The ScotlandShop offices are an immensely enjoyable place to work, we get to look at wonderful fabrics, learn about clans and listen to the radio as much as we like. Unfortunately it is not Radio 4 that my colleagues want to listen to but then you can’t win them all, I suppose. Anyway, the clan that I have been learning about this week is Clan Thompson (to P or not to P is a question for a later date) and I must say they are a pretty cool bunch.
The Origins of Clan Thompson
Clan Thompson cannot, unfortunately, claim a single ancestor responsible for the birth of the clan – unfortunate for me as I need to try and find something worth mentioning about the clan (fear not, we will persevere whether it is interesting or not!). In fact, Thompson is a patronymic surname, meaning that it is derived from the name of the person’s father. For example, let’s imagine a man named John. John has a son called Tom. Tom would be named Tom Johnson. Now let us suppose Tom in turn has a son named Mike, Mike’s surname, if we were to follow the patronymic system, would be Thompson. Patronymics are all fine a dandy but they don’t lead to a single progenitor and make nailing down a family’s origin point. That being said, there is a large population of Thompsons in the Scottish Borders where the family name has long been associated with the Reivers. The Reivers were a group of bandits who robbed, killed and raided on both sides of the border, more or less without discrimination. Although Reivers were probably terrifying at the time, just like Jesse James in the USA and Ned Kelly in Australia, Reivers have taken on the mantel of folk heroes and are widely celebrated throughout the Scottish Borders. The Thompson family was notorious among the Reivers and were officially put on the black list for first raiding and then razing a town called Grange. Whatever your opinion of the Reivers, it must be admitted, being descended from the baddest of the bad, is a pretty cool claim to have.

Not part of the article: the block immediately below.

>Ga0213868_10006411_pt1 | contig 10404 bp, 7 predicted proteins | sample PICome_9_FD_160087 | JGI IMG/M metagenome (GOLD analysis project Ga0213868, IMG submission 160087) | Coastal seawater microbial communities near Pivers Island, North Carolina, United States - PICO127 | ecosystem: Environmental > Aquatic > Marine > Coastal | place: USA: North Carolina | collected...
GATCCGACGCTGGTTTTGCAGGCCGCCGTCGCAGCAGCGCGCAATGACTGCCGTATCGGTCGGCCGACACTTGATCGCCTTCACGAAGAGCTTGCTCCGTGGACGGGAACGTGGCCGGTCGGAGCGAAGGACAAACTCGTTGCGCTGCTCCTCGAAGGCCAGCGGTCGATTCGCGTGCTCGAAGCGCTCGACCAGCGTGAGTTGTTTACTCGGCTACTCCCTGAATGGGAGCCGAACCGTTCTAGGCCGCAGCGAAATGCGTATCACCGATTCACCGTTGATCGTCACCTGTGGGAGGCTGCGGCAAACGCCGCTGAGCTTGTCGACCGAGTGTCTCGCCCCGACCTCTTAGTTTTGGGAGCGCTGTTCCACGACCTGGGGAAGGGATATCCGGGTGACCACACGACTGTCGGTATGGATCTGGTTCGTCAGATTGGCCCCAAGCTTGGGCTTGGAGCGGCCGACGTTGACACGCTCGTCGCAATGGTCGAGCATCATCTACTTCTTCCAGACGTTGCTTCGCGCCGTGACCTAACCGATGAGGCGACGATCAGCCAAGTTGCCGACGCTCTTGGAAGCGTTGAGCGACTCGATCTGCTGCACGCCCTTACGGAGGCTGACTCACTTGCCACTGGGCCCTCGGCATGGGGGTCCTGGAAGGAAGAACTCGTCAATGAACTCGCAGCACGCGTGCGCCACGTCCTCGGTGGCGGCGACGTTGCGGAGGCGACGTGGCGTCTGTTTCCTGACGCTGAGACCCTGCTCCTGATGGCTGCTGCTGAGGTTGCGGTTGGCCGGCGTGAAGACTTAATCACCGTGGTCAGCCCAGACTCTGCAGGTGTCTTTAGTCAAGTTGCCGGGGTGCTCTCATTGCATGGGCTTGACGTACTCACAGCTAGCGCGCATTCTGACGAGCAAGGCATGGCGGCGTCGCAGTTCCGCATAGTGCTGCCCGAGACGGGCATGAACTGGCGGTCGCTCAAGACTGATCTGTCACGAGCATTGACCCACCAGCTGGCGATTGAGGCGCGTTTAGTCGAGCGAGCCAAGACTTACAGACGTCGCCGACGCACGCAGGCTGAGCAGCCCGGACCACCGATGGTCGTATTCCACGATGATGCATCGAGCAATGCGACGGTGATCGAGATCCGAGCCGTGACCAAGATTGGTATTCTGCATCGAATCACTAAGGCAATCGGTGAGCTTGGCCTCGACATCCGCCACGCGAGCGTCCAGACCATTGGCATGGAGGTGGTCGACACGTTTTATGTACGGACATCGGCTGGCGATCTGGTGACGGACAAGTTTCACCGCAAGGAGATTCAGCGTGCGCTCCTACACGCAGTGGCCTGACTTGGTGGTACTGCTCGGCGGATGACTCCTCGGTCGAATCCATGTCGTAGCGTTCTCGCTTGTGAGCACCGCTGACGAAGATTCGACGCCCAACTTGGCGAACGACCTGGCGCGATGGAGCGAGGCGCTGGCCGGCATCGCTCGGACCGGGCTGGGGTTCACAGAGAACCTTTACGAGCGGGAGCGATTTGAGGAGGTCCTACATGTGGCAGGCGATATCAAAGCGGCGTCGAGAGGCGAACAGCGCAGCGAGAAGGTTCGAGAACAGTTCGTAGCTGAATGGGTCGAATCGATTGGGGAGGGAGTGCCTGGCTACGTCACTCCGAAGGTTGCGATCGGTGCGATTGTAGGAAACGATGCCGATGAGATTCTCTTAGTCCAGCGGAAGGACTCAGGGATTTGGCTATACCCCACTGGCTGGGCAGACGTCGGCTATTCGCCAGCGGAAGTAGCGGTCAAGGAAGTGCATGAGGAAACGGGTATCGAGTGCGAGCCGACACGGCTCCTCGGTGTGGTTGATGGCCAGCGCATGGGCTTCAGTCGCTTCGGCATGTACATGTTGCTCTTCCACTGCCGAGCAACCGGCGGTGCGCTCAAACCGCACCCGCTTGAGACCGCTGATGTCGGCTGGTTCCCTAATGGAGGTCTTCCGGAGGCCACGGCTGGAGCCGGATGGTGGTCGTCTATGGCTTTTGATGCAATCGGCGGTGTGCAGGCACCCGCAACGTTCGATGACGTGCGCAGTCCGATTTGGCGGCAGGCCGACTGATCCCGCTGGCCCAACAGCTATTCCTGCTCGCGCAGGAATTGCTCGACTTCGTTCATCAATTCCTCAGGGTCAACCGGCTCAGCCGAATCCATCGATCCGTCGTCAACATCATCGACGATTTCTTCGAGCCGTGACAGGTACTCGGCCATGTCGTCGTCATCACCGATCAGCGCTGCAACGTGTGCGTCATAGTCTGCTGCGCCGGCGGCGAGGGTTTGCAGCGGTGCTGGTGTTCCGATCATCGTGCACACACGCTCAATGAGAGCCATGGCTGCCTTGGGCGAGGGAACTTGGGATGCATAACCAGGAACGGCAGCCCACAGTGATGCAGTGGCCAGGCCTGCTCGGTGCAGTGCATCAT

What’s cooler than being cool?
I mentioned above that we always have the radio on in Tartan Towers, which is great for those who like it but less great if you are trying to concentrate on writing. Anyway, just as I sat down to write this blog, the one you’re reading right now as it happens, my concentration was broken by OutKast’s seminal hit; Hey Ya! In the aforementioned song, a question is posed to the listener, “What’s cooler than being cool?” the answer, of course, is “Ice Cool.” The mere mention of the word ice as I was trying to concentrate on Clan Thompson brought to mind a museum I had seen once in Maine, USA – that being the Thompson Ice House Museum near South Bristol. The Ice House Museum is a replica of the original Ice House that was erected by Asa Thompson in order to harvest the ice
that formed on the adjacent lake. This was back in the early nineteenth century when ice was, thanks to Frederic Tudor, becoming the coolest thing in town (no need to groan so loudly, I’m trying my best.) Although electric refrigeration soon put the ice harvesters out of business, Asa Thompson’s family continued to run the concern right into the 20th
century before finally setting up the Ice House Museum.
The Coolest Thompson of all
Now, to continue the line of questioning started by OutKast, I have my own question –I’ll probably answer it myself so as not to leave you all in suspense. What’s cooler than ice cool? And, what’s cooler than that? What’s cooler than that? It appears that I have reverted to my five year old self. The question I have is; what is the coldest possible temperature? The answer is, as you all know, minus 273.15 degrees Celsius, better known as absolute zero or zero Kelvin. The Kelvin scale of temperature is named in honour of, who I would consider to be the coolest Thompson of all (Emma Thompson aside). Lord Kelvin, born William Thomson – I know he doesn’t have a P but I really don’t care – was one of the best regarded
scientists of his day. His work on thermodynamics helped to predict the correct value for absolute zero as well as establish the second law of thermodynamics - that concludes the science portion of this blog. Thomson also; worked with the teamlaying the first trans-Atlantic cables, developed a more accurate compass for maritime use, invented a current balance (for measuring electrical current), came up with a tide predicting machine and became president of the Royal Society.
There we go then, I hope you found some of that interesting, I know I did. However, if you are a Thompson or indeed a Thomson (or any other variation thereof) and feel you have some better stories to tell about your clan and its members, please don’t hesitate to get in touch - Jack